China’s inhabitants increasingly face exposure to air pollution. So far, there are very limited studies that address either the cause or the consequences within the pollution levels observed in China. Breathing in fine dust, especially Particular Matter 2.5 (PM2.5), has a proven impact on respiratory function and overall health.
Whereas the WHO considers values below 25 microgram/cubic meter (ug/m3) safe, Beijing experienced, on average, 231 ug/m3 PM2.5 in the second week of January 2013. In September 2014, a consortium of researchers from China, Hong Kong, Italy and Switserland published an extensive report in Nature, on their analysis of the early 2013 pollution haze in China. The study cites a high number of Chinese reports and studies, including one showing an increased hospital visit that exactly overlaps during intense pollution periods.
The results show that the pollution was strongly driven by emissions of so-called secondary aerosol precursors. Reduction in such emissions would clearly benefit the air quality; estimated was that these contribute to 30 to 77% of the particular matter concentrations in Beijing, Shanghai, Guangzhou and Xi’an.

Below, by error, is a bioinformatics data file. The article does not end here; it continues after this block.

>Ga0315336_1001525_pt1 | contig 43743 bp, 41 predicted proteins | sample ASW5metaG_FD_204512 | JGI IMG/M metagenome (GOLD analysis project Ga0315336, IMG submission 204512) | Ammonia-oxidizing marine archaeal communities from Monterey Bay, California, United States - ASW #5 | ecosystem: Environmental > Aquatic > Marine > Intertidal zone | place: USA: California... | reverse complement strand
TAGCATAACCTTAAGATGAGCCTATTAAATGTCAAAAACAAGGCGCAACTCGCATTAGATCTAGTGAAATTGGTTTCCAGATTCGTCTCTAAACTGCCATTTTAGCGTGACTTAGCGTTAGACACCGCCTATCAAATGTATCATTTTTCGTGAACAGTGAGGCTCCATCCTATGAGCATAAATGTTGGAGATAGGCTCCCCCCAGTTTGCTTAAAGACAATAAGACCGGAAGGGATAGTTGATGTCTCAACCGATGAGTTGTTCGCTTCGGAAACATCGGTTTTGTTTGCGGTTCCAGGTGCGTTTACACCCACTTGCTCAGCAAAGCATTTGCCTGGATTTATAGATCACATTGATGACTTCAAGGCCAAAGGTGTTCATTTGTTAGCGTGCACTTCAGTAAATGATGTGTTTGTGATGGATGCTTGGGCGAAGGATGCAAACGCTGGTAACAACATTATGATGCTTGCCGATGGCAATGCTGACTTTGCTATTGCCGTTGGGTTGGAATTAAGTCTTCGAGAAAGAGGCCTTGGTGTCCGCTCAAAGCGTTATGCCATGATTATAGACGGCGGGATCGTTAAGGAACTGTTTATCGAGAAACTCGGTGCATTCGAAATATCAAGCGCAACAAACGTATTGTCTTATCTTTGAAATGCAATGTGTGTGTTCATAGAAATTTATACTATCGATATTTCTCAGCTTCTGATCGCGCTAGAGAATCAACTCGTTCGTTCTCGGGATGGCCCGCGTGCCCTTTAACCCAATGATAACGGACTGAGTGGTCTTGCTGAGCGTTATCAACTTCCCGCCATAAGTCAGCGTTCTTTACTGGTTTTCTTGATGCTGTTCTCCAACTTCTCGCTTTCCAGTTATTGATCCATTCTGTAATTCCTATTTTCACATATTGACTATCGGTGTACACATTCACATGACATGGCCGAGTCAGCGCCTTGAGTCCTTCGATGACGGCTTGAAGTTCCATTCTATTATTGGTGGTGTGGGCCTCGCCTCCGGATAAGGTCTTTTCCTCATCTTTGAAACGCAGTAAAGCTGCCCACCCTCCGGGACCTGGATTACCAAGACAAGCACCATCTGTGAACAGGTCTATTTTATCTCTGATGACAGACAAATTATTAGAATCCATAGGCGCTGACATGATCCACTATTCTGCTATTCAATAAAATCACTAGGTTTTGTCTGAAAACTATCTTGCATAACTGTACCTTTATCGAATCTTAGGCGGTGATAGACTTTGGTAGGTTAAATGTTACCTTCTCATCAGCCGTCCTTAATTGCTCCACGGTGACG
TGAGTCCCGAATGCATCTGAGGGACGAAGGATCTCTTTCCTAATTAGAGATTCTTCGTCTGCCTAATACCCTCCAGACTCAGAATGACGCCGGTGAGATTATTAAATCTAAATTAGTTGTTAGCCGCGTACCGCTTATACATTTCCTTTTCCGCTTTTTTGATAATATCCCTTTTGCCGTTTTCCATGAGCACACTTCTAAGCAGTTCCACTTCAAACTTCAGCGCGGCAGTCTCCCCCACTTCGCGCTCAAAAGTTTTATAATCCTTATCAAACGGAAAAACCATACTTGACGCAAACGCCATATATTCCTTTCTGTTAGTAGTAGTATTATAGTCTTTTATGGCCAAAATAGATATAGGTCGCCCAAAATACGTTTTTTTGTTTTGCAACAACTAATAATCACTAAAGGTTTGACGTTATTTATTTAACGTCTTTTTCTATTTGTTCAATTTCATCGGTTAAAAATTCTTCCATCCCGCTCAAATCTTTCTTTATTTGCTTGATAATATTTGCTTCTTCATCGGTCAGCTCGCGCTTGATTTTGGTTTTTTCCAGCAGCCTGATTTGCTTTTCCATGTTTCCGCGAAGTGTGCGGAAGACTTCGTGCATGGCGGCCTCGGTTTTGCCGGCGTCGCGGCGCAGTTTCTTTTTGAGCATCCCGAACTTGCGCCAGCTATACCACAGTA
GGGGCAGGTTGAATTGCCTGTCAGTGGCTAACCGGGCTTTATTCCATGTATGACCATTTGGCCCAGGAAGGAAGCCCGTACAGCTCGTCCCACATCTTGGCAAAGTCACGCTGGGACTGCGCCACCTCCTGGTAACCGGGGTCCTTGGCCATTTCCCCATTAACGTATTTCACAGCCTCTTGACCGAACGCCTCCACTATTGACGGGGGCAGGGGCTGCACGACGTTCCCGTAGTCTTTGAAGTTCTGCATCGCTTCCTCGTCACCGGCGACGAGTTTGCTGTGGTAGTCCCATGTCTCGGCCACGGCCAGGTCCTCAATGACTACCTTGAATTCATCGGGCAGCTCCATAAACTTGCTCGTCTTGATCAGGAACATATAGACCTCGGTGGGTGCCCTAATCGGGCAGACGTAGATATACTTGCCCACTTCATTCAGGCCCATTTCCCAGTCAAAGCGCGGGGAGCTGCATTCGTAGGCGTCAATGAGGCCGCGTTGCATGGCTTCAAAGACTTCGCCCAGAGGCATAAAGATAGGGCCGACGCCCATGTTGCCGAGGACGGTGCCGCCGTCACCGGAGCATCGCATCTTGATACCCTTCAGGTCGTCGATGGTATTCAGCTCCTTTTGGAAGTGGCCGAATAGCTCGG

Secondary aerosol precursors are released after burning fossil fuel or biomass. These are not particles that are released as matter directly into the air, such as ash, but are formed after conversion of (organic) compounds in chemical reactions to form sulfates, ammonium compounds, etc.
The Chinese government has published its goal to reduce particulate matter-based air pollution by 25% compared to 2012 levels. The authors of the study note that this could be achieved by reducing secondary aerosol emissions.